If you would like to know more about this project, or to participate in an interview, please contact mbeavis@stmcollege.ca.

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4 thoughts on “(Essay) Christian Women and Thealogy by Mary Ann Beavis”

  1. This conversation is a good beginning but the collective “we” need to train our minds to understand that the “sacred feminine” & female veneration, was securly in place prior to Judaism/Christianity/Islam. Concrete research holds that the tradition links itself to a primordial black hole. It is joyful to hear that the reseach done in academia and by the self education of our foremothers in this field, is trickling down into mainstream. I would like to believe that in the future, when we look back at His/story, we will see that formalized Christianity is a bit like fitting a square peg into a round hole, with regards to the whole human story. After all, the first five books of the bible record “spirits” (not a deity or consciousness) that even its followers, were not sure was Yaweh? About a thousand years later, the story of Genesis was written and “accepted” for the Torah collection of stories, by a mixture of cultures and leadership, that followed Yaweh. Although, this chapter was based on an actual group of people (including the garden) its purpose was to denigrate female spirituality and make the five spirits legitimate as “one” male god. The followers of the father of the these male religions, Abraham (long before Moses) also worshiped the female (under Sarah, his wife/sister) while giving equitable allegence to Yaweh. As these patriarchial religions developed, each borrowed the rituals and traditions of the females as theirs, to help the conversion process. Therefore, by understanding the earlier female story and noting their 1st principles, one understands it is not heredical to honor the sacred feminine in these male traditions; but again, it’s mind boggling if one does not understand the importance and the corrected stories of women and the bible.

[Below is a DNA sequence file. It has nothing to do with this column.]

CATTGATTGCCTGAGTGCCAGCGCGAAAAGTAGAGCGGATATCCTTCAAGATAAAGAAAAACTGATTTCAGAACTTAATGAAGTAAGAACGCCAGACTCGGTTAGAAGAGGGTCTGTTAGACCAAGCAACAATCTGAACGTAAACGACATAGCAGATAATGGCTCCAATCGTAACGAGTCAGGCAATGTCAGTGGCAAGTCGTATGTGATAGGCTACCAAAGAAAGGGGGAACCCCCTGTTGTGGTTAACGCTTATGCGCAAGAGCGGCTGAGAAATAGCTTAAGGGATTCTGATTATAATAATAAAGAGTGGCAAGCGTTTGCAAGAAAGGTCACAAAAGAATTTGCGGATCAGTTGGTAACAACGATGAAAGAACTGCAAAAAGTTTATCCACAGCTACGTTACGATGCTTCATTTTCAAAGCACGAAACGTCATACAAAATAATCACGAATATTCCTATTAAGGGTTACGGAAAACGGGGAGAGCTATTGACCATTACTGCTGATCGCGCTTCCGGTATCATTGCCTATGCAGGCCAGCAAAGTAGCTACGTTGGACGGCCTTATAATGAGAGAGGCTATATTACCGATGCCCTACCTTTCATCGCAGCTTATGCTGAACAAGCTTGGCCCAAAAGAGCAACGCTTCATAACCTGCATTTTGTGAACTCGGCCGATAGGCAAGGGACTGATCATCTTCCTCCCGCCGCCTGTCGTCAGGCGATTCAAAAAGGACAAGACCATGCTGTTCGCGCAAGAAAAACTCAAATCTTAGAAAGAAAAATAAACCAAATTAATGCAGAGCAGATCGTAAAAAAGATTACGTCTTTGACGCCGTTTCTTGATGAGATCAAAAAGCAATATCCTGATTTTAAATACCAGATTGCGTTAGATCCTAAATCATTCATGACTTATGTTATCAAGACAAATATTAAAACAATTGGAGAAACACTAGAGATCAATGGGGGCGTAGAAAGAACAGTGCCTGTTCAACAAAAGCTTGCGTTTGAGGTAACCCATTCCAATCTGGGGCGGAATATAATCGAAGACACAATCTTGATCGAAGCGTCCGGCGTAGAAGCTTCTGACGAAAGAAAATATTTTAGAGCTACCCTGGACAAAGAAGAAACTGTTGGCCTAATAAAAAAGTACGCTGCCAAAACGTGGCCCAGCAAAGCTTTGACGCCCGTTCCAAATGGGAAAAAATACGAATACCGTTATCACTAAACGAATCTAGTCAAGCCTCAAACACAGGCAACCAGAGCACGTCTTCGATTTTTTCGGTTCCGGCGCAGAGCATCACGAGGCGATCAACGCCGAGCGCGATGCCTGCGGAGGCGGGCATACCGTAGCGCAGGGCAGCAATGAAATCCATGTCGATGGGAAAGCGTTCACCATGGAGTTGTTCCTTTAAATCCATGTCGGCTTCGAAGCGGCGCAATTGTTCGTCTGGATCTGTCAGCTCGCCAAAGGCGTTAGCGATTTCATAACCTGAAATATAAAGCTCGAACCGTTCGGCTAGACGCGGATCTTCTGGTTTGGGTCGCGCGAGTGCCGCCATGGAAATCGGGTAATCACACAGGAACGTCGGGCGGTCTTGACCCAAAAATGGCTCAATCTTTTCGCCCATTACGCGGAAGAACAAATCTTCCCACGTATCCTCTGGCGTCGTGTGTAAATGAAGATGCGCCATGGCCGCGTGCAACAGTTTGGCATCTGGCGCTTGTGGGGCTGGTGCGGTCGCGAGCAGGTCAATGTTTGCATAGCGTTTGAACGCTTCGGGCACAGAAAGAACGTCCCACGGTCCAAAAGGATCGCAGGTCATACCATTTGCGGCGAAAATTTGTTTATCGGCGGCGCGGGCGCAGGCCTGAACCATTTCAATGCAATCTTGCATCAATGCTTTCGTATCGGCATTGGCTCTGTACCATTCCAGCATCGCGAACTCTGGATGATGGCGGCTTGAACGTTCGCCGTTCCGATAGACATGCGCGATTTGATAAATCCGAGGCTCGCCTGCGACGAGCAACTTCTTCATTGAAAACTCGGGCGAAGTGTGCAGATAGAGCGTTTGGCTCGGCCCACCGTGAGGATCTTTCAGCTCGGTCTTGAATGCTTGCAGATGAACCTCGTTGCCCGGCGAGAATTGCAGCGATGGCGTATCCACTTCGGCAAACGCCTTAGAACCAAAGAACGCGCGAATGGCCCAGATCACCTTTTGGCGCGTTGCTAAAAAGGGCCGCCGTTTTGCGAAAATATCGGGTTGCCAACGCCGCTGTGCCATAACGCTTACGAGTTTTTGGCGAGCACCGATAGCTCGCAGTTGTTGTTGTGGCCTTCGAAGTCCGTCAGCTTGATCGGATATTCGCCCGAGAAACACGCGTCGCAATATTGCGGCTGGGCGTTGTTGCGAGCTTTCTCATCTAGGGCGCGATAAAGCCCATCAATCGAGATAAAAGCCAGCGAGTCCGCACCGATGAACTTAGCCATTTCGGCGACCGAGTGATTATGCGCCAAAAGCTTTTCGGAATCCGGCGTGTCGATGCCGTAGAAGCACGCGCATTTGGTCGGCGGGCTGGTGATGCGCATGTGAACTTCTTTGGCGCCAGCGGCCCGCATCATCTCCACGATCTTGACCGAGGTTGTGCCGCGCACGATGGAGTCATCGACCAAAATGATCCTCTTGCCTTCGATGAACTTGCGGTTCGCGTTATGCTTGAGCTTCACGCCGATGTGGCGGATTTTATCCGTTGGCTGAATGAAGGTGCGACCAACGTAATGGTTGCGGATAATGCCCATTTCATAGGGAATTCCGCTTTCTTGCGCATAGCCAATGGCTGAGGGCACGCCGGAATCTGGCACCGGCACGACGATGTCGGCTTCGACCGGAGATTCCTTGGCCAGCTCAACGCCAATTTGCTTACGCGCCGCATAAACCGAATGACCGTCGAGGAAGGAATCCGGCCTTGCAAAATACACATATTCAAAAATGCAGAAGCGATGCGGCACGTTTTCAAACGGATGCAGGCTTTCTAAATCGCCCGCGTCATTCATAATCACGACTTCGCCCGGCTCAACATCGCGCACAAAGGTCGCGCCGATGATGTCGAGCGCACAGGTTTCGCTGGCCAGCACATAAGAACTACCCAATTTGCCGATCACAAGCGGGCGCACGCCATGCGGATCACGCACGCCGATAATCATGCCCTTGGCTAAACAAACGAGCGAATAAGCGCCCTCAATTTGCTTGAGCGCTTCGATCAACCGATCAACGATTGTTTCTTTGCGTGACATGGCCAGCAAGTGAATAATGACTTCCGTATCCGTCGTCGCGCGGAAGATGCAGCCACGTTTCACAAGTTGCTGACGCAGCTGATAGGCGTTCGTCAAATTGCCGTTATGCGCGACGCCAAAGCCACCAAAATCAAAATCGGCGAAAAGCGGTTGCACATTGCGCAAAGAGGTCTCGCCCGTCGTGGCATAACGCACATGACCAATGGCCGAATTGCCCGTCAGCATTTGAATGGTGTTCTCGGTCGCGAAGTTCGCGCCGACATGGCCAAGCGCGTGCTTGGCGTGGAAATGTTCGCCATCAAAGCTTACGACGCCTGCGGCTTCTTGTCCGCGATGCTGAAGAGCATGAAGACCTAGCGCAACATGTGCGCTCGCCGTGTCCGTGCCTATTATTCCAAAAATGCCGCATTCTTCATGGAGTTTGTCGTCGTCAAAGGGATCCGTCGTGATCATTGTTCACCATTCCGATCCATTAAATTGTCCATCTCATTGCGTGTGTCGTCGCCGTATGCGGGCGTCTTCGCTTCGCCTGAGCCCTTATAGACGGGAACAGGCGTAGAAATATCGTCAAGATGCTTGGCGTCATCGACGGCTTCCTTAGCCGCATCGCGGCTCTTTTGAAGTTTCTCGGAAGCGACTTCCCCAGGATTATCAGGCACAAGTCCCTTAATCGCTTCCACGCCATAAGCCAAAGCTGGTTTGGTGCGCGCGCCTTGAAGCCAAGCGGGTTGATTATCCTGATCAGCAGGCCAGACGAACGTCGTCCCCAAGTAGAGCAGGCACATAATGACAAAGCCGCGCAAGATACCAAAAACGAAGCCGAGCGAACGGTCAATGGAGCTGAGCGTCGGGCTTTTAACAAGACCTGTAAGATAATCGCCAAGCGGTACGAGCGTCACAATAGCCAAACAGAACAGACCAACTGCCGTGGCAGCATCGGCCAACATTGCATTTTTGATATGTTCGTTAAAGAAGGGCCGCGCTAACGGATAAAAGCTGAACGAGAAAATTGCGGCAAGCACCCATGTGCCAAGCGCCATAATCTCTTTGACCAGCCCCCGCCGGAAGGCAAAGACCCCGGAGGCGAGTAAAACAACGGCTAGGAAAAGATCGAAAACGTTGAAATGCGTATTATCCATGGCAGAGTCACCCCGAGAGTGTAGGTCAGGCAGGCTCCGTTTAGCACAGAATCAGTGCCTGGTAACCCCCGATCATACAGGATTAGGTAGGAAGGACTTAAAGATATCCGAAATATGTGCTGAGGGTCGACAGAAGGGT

Lexicon:
    Divine Feminine = European term
    Feminine Divine = Wyomanist contemporary term
    Sacred Feminine = Academic term for universal topic
    Goddess = European & colonist term for sacred feminine
    Ancestor = Indigenous worship tradition of sacred beings and of the deceased
    Pagan/Heathen/Druid = Euro traditions of those that worshipped the earth (applied by Euro-colonists to indigenous peoples world wide)
    Spirits = beings that both walk the earth and reside in another dimension; or one’s soul as in “my spirit”. Term is also connected to Angels or spiritual beings.

    Jayne DeMente, MA in Womens Spirituality
    Author of “Feminine Reformation; a goddess meta narrative”. Text book.

  2. Reblogged this on 마고 아카데미 한국 and commented:
    기독교 여성들과 여신 신학: 메리 앤 비비스 박사의 연구조사 보고서입니다. 기독교 여성들이 어떻게 여신 신앙을 유지하는가에 관하여 여성목회자 등 여성신자들이 속이야기를 풀어내고 있습니다. 이들이 기독교 속에 어떻게 여신이 들어 있는지 그것이 어떻게 억압되어 있는지를 잘 설명하고 있네요. 매우 쉬운 영어라서 누구라도 번역이나 요약 가능할 것 같습니다. 힘찬 새해를 기원합니다!